Also, whilst I accept that the industry might be looking at transaction aggregation, it should also recognise that people might not accept it.  If they don't (and I don't think I would), then I guess either a) there will need to be a rethink of the proposition or b) they accept that people won't use it.

At the end of the day, I think the industry needs to have a very clear picture of how this will work (including the financial aspects - costs and income), in practice, from all perspectives - theirs, the retailers, cardholders, regulators and fraudsters.  Maybe this has been done, but I remember from close inspection a couple of years back that it certainly wasn't then, and when I speak to some people in issuing and acquiring it seems there are still a number of loose ends that might not make it work.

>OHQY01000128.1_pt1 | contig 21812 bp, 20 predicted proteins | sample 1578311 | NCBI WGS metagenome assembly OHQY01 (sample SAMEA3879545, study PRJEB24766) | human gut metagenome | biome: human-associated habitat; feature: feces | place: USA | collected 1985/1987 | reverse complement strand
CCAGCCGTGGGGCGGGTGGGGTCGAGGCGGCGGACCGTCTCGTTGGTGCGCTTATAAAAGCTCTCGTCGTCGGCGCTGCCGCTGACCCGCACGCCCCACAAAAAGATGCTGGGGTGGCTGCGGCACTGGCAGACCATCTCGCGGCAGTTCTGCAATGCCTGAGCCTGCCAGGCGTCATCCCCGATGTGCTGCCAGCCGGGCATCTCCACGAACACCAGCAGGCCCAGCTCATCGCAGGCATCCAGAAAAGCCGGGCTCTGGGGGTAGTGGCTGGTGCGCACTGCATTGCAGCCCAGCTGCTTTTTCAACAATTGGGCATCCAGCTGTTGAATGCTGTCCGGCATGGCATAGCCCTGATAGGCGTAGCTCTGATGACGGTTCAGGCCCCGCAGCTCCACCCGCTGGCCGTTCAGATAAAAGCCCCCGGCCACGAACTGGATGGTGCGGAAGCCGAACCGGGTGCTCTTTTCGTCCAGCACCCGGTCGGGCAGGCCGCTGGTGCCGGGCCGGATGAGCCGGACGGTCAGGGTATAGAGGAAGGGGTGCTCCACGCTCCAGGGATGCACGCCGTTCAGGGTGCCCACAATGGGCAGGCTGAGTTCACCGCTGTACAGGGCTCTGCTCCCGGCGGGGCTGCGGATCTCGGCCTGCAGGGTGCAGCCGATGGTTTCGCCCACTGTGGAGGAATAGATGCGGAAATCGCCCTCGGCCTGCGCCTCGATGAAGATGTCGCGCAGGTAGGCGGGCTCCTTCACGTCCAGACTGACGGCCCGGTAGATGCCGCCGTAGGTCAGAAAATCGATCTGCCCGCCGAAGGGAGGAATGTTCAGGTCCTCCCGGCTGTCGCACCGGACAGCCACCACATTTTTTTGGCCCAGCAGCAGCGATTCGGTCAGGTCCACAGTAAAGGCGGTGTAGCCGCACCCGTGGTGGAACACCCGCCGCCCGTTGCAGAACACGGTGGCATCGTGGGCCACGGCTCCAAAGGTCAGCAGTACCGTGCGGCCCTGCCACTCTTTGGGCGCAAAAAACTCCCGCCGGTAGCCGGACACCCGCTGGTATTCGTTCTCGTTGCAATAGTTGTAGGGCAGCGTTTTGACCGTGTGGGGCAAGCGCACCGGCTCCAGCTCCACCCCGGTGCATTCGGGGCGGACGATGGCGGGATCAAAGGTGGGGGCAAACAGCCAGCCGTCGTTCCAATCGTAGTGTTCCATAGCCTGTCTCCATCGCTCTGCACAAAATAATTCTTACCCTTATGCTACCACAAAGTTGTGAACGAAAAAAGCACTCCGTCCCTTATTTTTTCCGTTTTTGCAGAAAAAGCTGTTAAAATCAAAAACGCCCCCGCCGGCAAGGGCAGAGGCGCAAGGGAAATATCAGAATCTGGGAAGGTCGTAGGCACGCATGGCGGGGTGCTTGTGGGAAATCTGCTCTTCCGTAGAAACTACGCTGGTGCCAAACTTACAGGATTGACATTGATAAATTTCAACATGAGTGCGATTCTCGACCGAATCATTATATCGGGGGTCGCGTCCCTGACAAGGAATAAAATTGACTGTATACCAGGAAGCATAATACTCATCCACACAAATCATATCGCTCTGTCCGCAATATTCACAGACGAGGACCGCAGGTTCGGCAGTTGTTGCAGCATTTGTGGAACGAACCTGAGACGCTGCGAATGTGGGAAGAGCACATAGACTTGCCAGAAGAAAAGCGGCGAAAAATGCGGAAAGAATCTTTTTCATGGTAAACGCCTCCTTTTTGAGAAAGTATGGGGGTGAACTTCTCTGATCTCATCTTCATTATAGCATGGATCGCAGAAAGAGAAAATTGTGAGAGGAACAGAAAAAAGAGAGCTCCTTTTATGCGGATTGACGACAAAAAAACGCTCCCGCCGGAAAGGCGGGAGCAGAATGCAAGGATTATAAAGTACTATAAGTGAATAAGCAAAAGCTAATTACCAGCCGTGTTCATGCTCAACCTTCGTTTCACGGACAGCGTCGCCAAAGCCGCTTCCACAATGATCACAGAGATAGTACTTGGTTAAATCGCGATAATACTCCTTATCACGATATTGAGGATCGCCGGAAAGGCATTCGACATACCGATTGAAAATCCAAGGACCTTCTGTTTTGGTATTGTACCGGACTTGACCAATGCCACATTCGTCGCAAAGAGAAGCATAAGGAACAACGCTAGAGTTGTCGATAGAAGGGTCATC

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Richard Self
Richard Self - University of Derby - Derby 10 January, 2009, 10:54

One solution would be the development and sale of Faraday Cage credit card holders / wallets which will prevent most or all the RF energy reaching RFID cards until removed from the holder. This will just require a metal foil lining to the holder. To see an example of this in action look at the fine grid on the inside of a microwave oven window which prevents the microwaves escaping from the oven. Is this a potential business opportunity?

This will also be required (at least for the somewhat paranoid) for any future identity card and even now for the RF active passports.

Prevention is always better than a cure after the event.

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Joe Pitcher